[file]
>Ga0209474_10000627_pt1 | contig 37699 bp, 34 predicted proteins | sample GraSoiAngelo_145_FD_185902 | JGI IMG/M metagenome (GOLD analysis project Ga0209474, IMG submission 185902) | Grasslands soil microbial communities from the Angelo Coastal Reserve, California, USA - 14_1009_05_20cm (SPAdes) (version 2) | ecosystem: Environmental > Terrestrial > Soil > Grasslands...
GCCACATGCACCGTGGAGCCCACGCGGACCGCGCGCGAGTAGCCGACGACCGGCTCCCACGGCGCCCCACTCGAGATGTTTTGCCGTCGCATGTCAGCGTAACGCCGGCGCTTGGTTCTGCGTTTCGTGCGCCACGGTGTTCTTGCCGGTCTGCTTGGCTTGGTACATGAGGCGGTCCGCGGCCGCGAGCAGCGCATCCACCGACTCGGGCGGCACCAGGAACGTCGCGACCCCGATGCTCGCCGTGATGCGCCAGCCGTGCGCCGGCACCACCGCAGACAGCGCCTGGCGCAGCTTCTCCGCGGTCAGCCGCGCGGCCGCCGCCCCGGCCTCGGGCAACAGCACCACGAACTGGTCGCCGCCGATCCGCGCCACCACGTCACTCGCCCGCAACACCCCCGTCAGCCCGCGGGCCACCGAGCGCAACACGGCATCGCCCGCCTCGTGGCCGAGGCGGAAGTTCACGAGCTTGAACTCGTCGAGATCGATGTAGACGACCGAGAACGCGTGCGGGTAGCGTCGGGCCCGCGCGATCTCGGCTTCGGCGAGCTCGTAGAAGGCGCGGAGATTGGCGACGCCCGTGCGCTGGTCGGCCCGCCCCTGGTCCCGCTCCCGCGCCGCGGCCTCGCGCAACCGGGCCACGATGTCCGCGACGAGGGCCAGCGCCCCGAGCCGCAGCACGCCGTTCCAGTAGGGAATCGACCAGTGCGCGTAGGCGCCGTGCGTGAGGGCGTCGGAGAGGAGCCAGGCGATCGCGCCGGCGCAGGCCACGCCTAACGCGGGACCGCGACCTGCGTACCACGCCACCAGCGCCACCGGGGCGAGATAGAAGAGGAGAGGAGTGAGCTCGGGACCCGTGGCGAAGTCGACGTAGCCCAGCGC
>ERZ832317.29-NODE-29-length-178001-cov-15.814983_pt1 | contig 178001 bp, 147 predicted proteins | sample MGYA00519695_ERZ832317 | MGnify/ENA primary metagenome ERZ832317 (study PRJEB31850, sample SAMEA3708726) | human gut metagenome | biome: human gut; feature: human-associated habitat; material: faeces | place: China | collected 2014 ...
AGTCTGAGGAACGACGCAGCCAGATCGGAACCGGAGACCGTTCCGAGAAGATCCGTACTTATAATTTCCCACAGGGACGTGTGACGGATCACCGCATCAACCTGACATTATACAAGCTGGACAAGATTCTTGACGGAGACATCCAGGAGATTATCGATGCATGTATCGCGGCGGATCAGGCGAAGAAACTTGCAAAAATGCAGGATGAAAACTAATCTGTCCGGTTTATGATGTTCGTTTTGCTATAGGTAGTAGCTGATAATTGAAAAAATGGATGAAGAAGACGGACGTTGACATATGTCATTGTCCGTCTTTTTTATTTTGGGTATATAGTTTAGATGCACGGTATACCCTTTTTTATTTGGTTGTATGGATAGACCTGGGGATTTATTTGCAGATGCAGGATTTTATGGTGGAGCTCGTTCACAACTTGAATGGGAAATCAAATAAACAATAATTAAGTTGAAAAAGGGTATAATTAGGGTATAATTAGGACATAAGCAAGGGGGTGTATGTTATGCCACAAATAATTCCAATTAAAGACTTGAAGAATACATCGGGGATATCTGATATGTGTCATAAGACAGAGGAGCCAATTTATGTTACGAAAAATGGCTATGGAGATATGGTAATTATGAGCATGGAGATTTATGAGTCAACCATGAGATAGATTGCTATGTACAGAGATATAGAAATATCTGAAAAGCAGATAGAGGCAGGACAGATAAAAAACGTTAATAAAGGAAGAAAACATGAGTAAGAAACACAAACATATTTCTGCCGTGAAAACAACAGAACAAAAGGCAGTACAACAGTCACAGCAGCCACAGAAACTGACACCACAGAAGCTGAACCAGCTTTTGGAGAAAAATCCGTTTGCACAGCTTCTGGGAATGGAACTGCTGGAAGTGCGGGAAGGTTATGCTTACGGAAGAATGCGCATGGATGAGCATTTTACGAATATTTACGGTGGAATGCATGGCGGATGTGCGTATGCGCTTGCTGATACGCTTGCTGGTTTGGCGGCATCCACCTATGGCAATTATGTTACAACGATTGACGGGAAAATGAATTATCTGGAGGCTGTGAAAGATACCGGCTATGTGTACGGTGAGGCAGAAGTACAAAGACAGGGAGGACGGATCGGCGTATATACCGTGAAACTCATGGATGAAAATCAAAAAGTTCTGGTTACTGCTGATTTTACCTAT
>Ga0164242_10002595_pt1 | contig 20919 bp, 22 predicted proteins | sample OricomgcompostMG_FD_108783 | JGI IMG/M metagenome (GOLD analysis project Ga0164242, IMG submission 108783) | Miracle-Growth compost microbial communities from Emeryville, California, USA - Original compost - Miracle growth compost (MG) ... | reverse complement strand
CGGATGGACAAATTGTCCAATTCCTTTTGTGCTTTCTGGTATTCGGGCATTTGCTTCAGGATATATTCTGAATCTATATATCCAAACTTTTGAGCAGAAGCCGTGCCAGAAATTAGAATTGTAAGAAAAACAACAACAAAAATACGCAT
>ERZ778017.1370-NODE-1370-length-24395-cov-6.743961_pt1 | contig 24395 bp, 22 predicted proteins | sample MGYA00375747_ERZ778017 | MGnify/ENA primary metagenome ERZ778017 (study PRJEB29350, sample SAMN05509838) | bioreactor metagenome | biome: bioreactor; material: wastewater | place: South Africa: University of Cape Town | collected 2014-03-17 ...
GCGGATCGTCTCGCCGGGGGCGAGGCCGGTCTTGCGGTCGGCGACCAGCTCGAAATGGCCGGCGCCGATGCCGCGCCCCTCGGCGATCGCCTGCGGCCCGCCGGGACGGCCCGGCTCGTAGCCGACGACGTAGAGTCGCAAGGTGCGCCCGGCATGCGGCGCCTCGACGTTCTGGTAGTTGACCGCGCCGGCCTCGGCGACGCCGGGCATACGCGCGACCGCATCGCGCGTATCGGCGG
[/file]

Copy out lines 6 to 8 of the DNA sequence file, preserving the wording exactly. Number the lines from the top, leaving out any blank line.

CGGATGGACAAATTGTCCAATTCCTTTTGTGCTTTCTGGTATTCGGGCATTTGCTTCAGGATATATTCTGAATCTATATATCCAAACTTTTGAGCAGAAGCCGTGCCAGAAATTAGAATTGTAAGAAAAACAACAACAAAAATACGCAT
>ERZ778017.1370-NODE-1370-length-24395-cov-6.743961_pt1 | contig 24395 bp, 22 predicted proteins | sample MGYA00375747_ERZ778017 | MGnify/ENA primary metagenome ERZ778017 (study PRJEB29350, sample SAMN05509838) | bioreactor metagenome | biome: bioreactor; material: wastewater | place: South Africa: University of Cape Town | collected 2014-03-17 ...
GCGGATCGTCTCGCCGGGGGCGAGGCCGGTCTTGCGGTCGGCGACCAGCTCGAAATGGCCGGCGCCGATGCCGCGCCCCTCGGCGATCGCCTGCGGCCCGCCGGGACGGCCCGGCTCGTAGCCGACGACGTAGAGTCGCAAGGTGCGCCCGGCATGCGGCGCCTCGACGTTCTGGTAGTTGACCGCGCCGGCCTCGGCGACGCCGGGCATACGCGCGACCGCATCGCGCGTATCGGCGG